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The Forest of Dean by H. G. Nicholls

' The miner cuts the timber when assigned


_Copy of a Warrant or Order for the Delivery of Timber to a Coal Miner in Dean Forest_.

"[Forest of Dean.] At the Court of Attachments, holden at the Speech House, the 25th day of Sep. 1784, came Phil. Hatton, and demanded Timber for himself and Verns, for the Use of their Coal Works called Young Colliers, in Ruerdean Walk, within the said Forest.

"JNO. MATTHEWS, Steward.

"To Mr. John Bradley, Keeper of the said Walk. (by Certificate.)

"Some Timber to be delivered fit for sinking. Indorsed '4 Oaks.'

"The miner cuts the timber when assigned, and until within about the last ten years paid a fee of two shillings to the keeper, there being no limit to the amount of timber if applied for the use of the works. If the gale-ground was situated within the hundred of St. Briavel's, but belonged to private parties, the free miner still claimed his right to open the ground, the proprietor being let in as a partner, making a sixth, the only exception being churchyards, gardens, orchards, and Crown plantations."

A jury of twelve, twenty-four, forty-eight, or seventy free miners, under the auspices of the Constable of St. Briavel's Castle, or

his deputy, enacted such mine laws as the interests of the body seemed to require, administering them without any appeal, or permission to resort to another court of law. The witnesses in giving evidence wore their caps to show that they were free miners, and took the usual oath, touching the Book of the Four Gospels with a stick of holly, {149a} so as not to soil the Sacred Volume with their miry hands. These singular usages explain the observation of the Rev. H. Berkin that "the inhabitants are completely _sui generis_," and "their exact situation can scarcely be understood except by those on the spot," as likewise the sentiment which the Rev. H. C. H. Hawkins expresses--"by altering the character of the Foresters, a curious relic of antiquity might be destroyed, to my regret I must own, as I feel desirous to preserve so singular a specimen in all its purity."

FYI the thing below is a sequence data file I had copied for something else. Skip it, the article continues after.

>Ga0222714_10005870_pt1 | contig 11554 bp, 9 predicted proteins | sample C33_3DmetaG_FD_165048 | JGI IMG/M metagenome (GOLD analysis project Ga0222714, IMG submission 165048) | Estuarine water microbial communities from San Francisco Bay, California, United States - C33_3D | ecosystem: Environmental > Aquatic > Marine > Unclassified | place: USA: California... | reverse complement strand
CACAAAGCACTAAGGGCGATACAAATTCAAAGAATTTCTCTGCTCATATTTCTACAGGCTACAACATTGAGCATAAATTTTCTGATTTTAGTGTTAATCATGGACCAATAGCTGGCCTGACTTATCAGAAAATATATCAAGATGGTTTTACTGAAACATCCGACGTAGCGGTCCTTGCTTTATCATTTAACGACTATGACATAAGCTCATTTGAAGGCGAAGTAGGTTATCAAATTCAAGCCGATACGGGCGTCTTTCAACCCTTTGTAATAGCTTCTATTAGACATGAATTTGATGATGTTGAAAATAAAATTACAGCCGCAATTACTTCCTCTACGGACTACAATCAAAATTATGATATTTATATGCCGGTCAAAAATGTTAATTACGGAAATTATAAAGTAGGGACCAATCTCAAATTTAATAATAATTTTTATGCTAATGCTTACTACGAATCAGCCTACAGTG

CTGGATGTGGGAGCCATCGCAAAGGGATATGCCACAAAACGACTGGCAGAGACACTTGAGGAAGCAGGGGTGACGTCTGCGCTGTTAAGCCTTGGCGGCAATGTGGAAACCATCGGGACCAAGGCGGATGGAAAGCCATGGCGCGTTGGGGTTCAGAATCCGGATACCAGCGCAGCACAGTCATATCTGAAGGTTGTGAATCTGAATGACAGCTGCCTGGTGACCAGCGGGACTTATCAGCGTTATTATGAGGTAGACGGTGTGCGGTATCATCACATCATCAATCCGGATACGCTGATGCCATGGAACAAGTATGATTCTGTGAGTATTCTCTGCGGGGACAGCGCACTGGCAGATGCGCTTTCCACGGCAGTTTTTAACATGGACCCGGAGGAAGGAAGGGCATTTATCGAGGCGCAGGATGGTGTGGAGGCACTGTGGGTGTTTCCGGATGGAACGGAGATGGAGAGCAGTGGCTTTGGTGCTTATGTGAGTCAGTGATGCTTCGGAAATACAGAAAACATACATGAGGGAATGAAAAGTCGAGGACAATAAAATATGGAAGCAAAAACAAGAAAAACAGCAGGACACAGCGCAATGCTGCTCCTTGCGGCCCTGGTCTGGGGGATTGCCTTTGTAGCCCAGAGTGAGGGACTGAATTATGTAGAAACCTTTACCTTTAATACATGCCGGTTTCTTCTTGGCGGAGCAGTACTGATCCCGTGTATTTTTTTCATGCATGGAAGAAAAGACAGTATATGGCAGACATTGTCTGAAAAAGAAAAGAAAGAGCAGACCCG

In the year 1832 the Rev. C. Crawley stated, "I think the moral character of the inhabitants has been much improved by the building of churches; heinous offences are very rare in the Forest:" and in 1849 Mr. Machen said, "A great change has been wrought in them; there is a very great difference in their habits now, certainly." {149b}

The Forest miners of the present day are well acquainted with the geological structure of their neighbourhood, more especially with the out-crop, succession, and dip of the mineral veins. In short, their natural endowments are fully equal to the general standard, and only require cultivation, as frequently


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